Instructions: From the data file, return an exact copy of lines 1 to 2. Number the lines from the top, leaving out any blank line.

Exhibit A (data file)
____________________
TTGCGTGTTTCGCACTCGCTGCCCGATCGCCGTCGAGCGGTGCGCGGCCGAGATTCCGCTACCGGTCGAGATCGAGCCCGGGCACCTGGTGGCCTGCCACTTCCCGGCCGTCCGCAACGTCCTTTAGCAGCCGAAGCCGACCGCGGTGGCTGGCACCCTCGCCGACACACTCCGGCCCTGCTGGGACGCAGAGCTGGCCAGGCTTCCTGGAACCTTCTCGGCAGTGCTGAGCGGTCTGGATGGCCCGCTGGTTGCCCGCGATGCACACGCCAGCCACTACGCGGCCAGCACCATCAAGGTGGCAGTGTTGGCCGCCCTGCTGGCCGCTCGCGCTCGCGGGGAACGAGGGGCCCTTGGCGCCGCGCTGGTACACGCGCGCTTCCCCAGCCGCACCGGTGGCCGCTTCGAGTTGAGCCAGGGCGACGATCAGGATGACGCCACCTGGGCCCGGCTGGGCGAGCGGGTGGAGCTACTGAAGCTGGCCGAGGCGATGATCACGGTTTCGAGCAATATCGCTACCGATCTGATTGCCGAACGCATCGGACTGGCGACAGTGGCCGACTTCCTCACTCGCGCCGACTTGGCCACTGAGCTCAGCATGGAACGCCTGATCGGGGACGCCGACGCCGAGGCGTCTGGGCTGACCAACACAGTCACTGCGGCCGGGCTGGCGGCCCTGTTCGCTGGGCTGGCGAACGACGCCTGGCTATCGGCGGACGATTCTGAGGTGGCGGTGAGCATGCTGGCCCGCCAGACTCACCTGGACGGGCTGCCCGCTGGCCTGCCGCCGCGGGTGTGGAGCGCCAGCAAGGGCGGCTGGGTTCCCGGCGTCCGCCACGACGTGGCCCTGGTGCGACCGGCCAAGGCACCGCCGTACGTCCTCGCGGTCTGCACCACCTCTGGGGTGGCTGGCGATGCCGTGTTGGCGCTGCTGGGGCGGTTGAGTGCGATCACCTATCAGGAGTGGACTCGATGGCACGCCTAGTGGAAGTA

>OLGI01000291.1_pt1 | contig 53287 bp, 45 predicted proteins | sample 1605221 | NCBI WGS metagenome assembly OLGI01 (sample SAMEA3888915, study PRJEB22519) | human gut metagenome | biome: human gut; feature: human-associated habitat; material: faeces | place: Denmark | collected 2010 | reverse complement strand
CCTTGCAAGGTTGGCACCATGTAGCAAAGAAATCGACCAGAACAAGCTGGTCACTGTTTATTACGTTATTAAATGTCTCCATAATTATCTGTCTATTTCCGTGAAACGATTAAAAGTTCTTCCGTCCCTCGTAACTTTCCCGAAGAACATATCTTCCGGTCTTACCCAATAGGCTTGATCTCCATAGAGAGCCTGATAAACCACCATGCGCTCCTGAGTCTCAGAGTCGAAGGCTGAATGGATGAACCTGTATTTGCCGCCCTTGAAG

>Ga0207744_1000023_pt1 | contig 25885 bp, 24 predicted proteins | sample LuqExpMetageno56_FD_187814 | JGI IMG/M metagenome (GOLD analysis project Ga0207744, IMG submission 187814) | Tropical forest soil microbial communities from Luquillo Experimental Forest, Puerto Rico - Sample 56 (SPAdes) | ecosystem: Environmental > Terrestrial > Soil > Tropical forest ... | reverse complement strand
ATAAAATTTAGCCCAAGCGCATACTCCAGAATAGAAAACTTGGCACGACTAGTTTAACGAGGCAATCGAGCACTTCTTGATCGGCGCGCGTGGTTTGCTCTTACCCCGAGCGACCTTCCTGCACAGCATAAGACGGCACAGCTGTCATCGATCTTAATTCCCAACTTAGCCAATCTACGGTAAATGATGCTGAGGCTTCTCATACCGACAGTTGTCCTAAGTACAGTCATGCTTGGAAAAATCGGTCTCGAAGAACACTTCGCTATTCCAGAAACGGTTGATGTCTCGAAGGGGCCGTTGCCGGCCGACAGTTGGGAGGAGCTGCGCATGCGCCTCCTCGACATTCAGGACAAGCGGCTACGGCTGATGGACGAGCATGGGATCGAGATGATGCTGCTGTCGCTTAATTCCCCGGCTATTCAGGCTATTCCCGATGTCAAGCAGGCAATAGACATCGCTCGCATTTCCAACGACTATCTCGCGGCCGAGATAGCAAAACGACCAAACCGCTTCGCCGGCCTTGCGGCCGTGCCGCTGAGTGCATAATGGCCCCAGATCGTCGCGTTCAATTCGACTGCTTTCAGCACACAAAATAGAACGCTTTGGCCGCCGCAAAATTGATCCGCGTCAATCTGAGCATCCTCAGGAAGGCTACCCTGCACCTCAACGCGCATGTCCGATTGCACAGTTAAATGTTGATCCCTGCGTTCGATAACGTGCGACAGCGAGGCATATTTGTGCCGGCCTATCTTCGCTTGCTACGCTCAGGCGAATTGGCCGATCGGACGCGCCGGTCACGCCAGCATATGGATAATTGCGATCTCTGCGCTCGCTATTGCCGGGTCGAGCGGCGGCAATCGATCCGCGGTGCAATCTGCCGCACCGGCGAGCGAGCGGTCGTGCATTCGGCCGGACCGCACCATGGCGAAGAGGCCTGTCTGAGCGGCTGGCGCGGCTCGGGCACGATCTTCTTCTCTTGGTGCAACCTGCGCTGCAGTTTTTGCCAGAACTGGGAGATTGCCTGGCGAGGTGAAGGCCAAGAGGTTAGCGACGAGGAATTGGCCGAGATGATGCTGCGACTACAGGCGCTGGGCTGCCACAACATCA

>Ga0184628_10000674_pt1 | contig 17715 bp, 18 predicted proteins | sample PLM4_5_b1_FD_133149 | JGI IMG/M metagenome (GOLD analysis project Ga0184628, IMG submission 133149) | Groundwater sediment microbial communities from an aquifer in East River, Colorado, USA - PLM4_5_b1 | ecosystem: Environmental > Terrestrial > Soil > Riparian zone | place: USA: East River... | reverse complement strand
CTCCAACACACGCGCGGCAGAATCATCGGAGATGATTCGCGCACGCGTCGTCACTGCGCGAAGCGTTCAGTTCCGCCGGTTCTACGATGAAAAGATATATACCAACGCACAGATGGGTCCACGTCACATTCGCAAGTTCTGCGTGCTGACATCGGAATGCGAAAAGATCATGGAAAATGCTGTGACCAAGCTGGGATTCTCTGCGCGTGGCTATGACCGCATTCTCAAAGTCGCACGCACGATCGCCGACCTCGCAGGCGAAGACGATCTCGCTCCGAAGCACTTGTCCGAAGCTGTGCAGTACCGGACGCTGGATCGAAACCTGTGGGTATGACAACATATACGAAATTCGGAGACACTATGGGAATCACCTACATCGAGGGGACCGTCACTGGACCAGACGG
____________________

TTGCGTGTTTCGCACTCGCTGCCCGATCGCCGTCGAGCGGTGCGCGGCCGAGATTCCGCTACCGGTCGAGATCGAGCCCGGGCACCTGGTGGCCTGCCACTTCCCGGCCGTCCGCAACGTCCTTTAGCAGCCGAAGCCGACCGCGGTGGCTGGCACCCTCGCCGACACACTCCGGCCCTGCTGGGACGCAGAGCTGGCCAGGCTTCCTGGAACCTTCTCGGCAGTGCTGAGCGGTCTGGATGGCCCGCTGGTTGCCCGCGATGCACACGCCAGCCACTACGCGGCCAGCACCATCAAGGTGGCAGTGTTGGCCGCCCTGCTGGCCGCTCGCGCTCGCGGGGAACGAGGGGCCCTTGGCGCCGCGCTGGTACACGCGCGCTTCCCCAGCCGCACCGGTGGCCGCTTCGAGTTGAGCCAGGGCGACGATCAGGATGACGCCACCTGGGCCCGGCTGGGCGAGCGGGTGGAGCTACTGAAGCTGGCCGAGGCGATGATCACGGTTTCGAGCAATATCGCTACCGATCTGATTGCCGAACGCATCGGACTGGCGACAGTGGCCGACTTCCTCACTCGCGCCGACTTGGCCACTGAGCTCAGCATGGAACGCCTGATCGGGGACGCCGACGCCGAGGCGTCTGGGCTGACCAACACAGTCACTGCGGCCGGGCTGGCGGCCCTGTTCGCTGGGCTGGCGAACGACGCCTGGCTATCGGCGGACGATTCTGAGGTGGCGGTGAGCATGCTGGCCCGCCAGACTCACCTGGACGGGCTGCCCGCTGGCCTGCCGCCGCGGGTGTGGAGCGCCAGCAAGGGCGGCTGGGTTCCCGGCGTCCGCCACGACGTGGCCCTGGTGCGACCGGCCAAGGCACCGCCGTACGTCCTCGCGGTCTGCACCACCTCTGGGGTGGCTGGCGATGCCGTGTTGGCGCTGCTGGGGCGGTTGAGTGCGATCACCTATCAGGAGTGGACTCGATGGCACGCCTAGTGGAAGTA

>OLGI01000291.1_pt1 | contig 53287 bp, 45 predicted proteins | sample 1605221 | NCBI WGS metagenome assembly OLGI01 (sample SAMEA3888915, study PRJEB22519) | human gut metagenome | biome: human gut; feature: human-associated habitat; material: faeces | place: Denmark | collected 2010 | reverse complement strand